What Is the Spring Equinox
We get pretty excited about the spring equinox bringing us out of winter and officially starting the season of spring. But what exactly is the spring equinox? And does an equinox happen at the start of every season?
First, let’s get into the equinox, which actually occurs just twice a year. The word equinox comes from Latin and means “equality of night and day.” So, the equinox occurs at two specific moments in time when the sun is exactly above the equator.
In the northern hemisphere, the spring, or vernal equinox happens around 21st March, when the sun moves north across the celestial equator. The autumnal equinox occurs around 22nd September, when the sun crosses the celestial equator going south. But if you want to be truly egalitarian, opt for saying March equinox and September equinox instead. After all, in the southern hemisphere, March represents the beginning of autumn and spring comes along in September!
The equinox has inspired a number of interesting false beliefs, including that the event causes a massive disruption of communication satellites, or that on the equinox an egg can effortlessly be balanced on its end.
So what about the beginning of summer and winter? Well, the equinox is often confused with the solstice, which is either of the two times a year when the sun is at its greatest distance from the celestial equator. Solstice derives from the Latin solstitium, which literally means “the standing still of the sun.” The solstice occurs around June 21 and December 22.
Whether you’re celebrating spring or autumn, the March equinox represents an interesting moment in our latest journey around the sun.
So Where Did the Easter Egg Originate From
Brightly decorated eggs, Easter egg rolling and Easter egg hunts have become integral to the celebration of Easter today. However, the tradition of painting hard-boiled eggs during springtime pre-dates Christianity. In many cultures around the world, the egg is a symbol of new life, fertility and rebirth. For example, for thousands of years, Iranians have decorated eggs on Nowruz, the Iranian New Year, that falls on the spring equinox.
Some claim that the Easter egg has pagan roots. Before Christians celebrated the resurrection of Jesus, some argue ancient pagans in Europe observed the Spring Equinox as the return of the sun God — a rebirth of light and an emergence from the lean winter. Also, in most other languages the word for Easter—Pascua in Spanish and Pasques in French, for instance — derives from the Greek and Latin Pascha or Pasch, for Passover.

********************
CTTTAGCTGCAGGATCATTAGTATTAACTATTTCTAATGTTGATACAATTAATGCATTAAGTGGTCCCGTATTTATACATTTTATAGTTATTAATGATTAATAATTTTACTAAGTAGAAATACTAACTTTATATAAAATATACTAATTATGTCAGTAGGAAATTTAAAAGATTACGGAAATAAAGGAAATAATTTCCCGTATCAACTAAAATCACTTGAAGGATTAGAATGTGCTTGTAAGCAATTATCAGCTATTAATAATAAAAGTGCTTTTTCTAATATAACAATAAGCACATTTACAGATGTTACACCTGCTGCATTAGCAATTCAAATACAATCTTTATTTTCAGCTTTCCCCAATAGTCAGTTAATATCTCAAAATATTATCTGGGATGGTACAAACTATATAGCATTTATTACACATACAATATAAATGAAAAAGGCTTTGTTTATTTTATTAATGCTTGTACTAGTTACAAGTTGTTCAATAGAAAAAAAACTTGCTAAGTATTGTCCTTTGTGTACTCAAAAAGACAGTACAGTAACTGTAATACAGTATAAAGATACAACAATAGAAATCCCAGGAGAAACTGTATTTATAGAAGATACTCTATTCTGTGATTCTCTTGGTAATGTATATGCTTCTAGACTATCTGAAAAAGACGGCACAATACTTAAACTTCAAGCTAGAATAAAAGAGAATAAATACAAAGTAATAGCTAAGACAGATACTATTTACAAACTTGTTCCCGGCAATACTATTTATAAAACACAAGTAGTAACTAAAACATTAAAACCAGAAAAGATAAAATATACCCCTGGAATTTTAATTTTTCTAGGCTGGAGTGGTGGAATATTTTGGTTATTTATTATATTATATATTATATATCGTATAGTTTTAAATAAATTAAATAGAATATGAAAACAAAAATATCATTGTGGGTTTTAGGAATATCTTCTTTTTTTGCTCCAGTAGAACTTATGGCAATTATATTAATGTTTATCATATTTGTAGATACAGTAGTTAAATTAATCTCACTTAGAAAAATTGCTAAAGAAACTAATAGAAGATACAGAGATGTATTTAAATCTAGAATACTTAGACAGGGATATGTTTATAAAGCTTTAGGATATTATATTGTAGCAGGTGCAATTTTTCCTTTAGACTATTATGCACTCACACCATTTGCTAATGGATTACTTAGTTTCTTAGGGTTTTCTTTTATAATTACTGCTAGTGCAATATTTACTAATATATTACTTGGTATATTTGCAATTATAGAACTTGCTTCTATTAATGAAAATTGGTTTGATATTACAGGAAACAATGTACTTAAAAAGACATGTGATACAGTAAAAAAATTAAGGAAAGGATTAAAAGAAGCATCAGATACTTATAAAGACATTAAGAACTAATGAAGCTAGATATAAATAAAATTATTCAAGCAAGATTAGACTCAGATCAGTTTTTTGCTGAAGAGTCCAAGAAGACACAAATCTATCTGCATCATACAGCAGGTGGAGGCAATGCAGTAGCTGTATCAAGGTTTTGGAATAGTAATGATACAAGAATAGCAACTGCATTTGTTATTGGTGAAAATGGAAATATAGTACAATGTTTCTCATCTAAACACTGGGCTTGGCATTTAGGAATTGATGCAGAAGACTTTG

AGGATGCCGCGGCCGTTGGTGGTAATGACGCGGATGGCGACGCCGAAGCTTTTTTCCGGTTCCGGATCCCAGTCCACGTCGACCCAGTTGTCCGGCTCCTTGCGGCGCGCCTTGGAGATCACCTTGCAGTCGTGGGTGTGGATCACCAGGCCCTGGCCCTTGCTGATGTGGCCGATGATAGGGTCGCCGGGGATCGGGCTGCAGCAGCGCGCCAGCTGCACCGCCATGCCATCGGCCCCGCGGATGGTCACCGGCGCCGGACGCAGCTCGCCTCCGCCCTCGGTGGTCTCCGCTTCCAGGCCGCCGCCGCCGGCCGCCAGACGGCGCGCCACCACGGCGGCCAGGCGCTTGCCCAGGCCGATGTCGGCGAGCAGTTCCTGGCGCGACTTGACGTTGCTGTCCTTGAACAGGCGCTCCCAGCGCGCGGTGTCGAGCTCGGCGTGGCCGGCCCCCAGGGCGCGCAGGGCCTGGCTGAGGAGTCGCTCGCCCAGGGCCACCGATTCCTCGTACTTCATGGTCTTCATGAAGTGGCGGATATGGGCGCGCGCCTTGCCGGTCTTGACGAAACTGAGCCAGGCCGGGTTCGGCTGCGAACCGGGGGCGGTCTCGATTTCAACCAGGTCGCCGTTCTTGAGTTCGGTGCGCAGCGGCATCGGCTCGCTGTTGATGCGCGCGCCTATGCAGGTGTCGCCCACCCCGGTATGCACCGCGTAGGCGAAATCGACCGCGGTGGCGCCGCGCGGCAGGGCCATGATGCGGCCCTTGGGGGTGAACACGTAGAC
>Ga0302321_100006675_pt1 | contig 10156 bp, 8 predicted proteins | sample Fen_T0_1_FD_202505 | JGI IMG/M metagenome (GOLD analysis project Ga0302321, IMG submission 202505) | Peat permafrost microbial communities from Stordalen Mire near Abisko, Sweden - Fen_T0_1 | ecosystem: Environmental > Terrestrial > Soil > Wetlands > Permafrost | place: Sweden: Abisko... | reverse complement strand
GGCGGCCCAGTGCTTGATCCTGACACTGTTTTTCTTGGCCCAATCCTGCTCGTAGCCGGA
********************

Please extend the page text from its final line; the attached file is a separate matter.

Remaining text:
For Christians, the Easter egg is symbolic of the resurrection of Jesus Christ. Painting Easter eggs is an especially beloved tradition in the Orthodox and Eastern Catholic churches, where the eggs are dyed red to represent the blood of Jesus Christ that was shed on the cross. Easter eggs are blessed by the priest at the end of the Paschal vigil and distributed to the congregants. The hard shell of the egg represents the sealed Tomb of Christ, and cracking the shell represents Jesus’ resurrection from the dead. Moreover, historically Christians would abstain from eating eggs and meat during Lent, and Easter was the first chance to eat eggs after a long period of abstinence.
Easter egg hunts and egg rolling are two popular egg-related traditions. An egg hunt involves hiding eggs outside for children to run around and find on Easter morning. Eggs are rolled as a symbolic re-enactment of the rolling away of the stone from Christ’s tomb. In the United States, the Easter Egg Roll is an annual event that is held on the White House lawn each Monday after Easter.
……. And What Of The Easter Bunny
The Bible makes no mention of a long-eared, short-tailed creature who delivers decorated eggs to well-behaved children on Easter Sunday. Nevertheless, the Easter bunny has become a prominent symbol of Christianity’s most important holiday. The exact origins of this mythical mammal are unclear, but rabbits, known to be prolific procreators, are an ancient symbol of fertility and new life. According to some sources, the Easter bunny first arrived in America in the 1700s with German immigrants who settled in Pennsylvania and transported their tradition of an egg-laying hare, called “Osterhase” or “Oschter Haws.” Their children made nests in which this creature could lay its colored eggs. Eventually, the custom spread across the US and the fabled rabbit’s Easter morning deliveries expanded to include chocolate and other types of candy and gifts, while decorated baskets replaced nests. Additionally, children often left out carrots for the bunny in case he got hungry after all that hopping about.